Here is why writer’s workshops are so effective: In a writer’s workshop you focus on one aspect of writing at a time that you want students to master. The expectations are clear for students and they see an example of what a successful writing piece would look like to complete the task well. The clarity this provides will act to boost each student’s confidence because even if their spelling is atrocious, they can be successful in a writing task if they 1. properly divide their writing into paragraphs or 2. Punctuate the piece correctly or 3. Successfully build the skeleton of an essay, defined as intro, body and conclusion…or whatever the goal is for the particular workshop.


Writer’s workshops are less stressful for the teacher when it is time to grade because they don’t have to mark up the page at every error. Grading can go quickly as they search for only one writing skill. This photo is from a Writer’s Workshop in the Ascendencia Year One Curriculum about Mi nombre.

Meet your Heritage Students Where They Are At

Grammar packets are a surefire way to lose or at least greatly diminish your students’ interest. If they want to study the detailed nuances of the Spanish language, let them do that in college. For now, we are teaching high school students, severely lacking in any academic exposure to Spanish. Diving straight into Spanish grammar designed for native speakers is going to cause their confidence in their home language to deflate. 

Meet your Heritage Students Where They Are At

Let’s remind students how much they already know and show them what they can personally do with their language. Heritage Spanish class is about empowerment and building on what has been started in them by their community. In this class we honor the language they come to us with. If speaking Spanglish is where they are at, then that is just fine. Our job is to cultivate growth by fostering excitement for the language they can communicate with and then challenge them to further their academic Spanish in a fun, non-threatening environment.

Grammar Instruction is not all bad

Even though I don’t do traditional grammar instruction, I will sometimes include correcting written sentences as a class, mentor sentences, and/or pop-up instruction as I see fit. As educators, we all have a good sense for what our students need in order to grow and achieve, and my encouragement to you would be to lean into your sense of direction for the class. My goal in creating the Ascendencia curriculum is to equip you to arrive at the destinations your class needs to arrive at. We all have the power to teach, and help our students realize their potential with this beautiful language, but sometimes we may feel like we don’t know how else to get the point across, or how else to package the lesson. Ruts and writers block are real things, and it can be so difficult to think creatively in regards to lesson planning and the arc of a school year when you feel overrun by all the daily and administrative tasks we are expected to complete.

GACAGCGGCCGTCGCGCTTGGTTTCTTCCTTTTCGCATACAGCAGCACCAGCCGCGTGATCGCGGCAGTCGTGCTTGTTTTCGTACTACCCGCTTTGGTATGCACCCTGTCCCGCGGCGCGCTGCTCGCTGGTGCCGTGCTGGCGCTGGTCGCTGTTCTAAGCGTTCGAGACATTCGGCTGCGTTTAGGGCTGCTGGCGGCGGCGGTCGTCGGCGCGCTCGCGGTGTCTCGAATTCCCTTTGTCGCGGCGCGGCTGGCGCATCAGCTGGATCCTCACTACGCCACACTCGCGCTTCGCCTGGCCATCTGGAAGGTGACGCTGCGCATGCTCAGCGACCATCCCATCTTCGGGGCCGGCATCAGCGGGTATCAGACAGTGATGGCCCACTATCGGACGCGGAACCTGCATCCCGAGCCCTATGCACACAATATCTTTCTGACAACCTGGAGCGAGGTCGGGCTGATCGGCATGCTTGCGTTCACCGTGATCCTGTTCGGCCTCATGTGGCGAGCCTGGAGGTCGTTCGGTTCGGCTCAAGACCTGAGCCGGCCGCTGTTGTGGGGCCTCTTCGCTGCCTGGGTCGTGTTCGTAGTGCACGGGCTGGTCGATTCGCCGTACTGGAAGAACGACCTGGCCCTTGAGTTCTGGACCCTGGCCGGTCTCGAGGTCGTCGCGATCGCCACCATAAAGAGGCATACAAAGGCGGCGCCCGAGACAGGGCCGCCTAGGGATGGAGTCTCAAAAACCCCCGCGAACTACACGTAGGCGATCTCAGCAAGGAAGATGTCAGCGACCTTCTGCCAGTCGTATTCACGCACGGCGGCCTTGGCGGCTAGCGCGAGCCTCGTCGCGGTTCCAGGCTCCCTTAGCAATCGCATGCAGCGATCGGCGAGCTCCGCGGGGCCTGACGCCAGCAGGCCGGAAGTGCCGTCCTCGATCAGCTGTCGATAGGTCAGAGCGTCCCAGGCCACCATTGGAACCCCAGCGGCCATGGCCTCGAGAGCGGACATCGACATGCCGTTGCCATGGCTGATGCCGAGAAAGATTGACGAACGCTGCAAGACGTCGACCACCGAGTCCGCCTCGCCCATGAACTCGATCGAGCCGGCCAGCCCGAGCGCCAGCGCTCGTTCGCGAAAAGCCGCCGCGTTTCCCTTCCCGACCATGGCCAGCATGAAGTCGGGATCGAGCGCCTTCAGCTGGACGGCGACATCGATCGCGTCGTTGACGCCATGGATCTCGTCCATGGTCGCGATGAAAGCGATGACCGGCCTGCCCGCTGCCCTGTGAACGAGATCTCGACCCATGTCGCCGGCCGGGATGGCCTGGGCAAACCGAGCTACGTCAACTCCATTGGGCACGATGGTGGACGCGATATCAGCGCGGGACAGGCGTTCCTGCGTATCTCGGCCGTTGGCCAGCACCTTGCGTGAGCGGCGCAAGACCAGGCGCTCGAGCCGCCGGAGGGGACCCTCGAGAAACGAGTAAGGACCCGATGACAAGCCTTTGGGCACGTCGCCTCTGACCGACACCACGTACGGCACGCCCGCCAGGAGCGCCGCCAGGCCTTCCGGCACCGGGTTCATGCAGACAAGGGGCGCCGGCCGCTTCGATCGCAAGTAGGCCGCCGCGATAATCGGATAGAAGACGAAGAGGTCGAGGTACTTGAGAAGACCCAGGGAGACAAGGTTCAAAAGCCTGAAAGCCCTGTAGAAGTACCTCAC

For example, if I notice many students are making the same mistake in their writing assignment, I might spend five minutes teaching students about why it should be “he comido” instead of “ha comido.” I think pop-up grammar is more effective because it comes up organically in context. I definitely think it can be good to point out grammar concepts to students in context, but I don’t include it in my materials so that is something you would need to be able to add in for your class as you see fit. Additionally, many heritage Spanish students express an interest in learning the rules of accentuation in Spanish. If your students are requesting this- go ahead and teach them! There is nothing wrong with that- especially if they are hungry to learn it!

The Bigger Picture

When it comes to grammar for heritage students, it’s important to take a look at the bigger picture. If preparing them for the IB test or the AP test is the goal, then explicit grammar instruction is not necessary. Reading, writing, listening, and speaking are the main categories on those tests, not identifying verb tenses and parts of speech. At this stage in a student’s life, engagement in topics that relate to self-esteem, coping, happiness, and Latino issues is so much more useful for where my students are headed, in general.

t5he bigger picture

The majority of them will not be Spanish teachers someday, and those that do decide to take that career path will have to take courses in college that will teach them explicit grammar. When I tried to teach nitty-gritty grammar concepts, they were not engaged at all. When I lost my student’s attention, I also lost the opportunity to teach them anything else that day. 

This is the realization that led me to content-based instruction. After much trial and error, using their Spanish skills in tasks like authentic writing and free voluntary reading are a much better use of our time. My classes were more engaged, and engagement of a students mind is the gateway to higher learning!

But don’t just take my word for it- see what Stephen Krashen has to say about this here.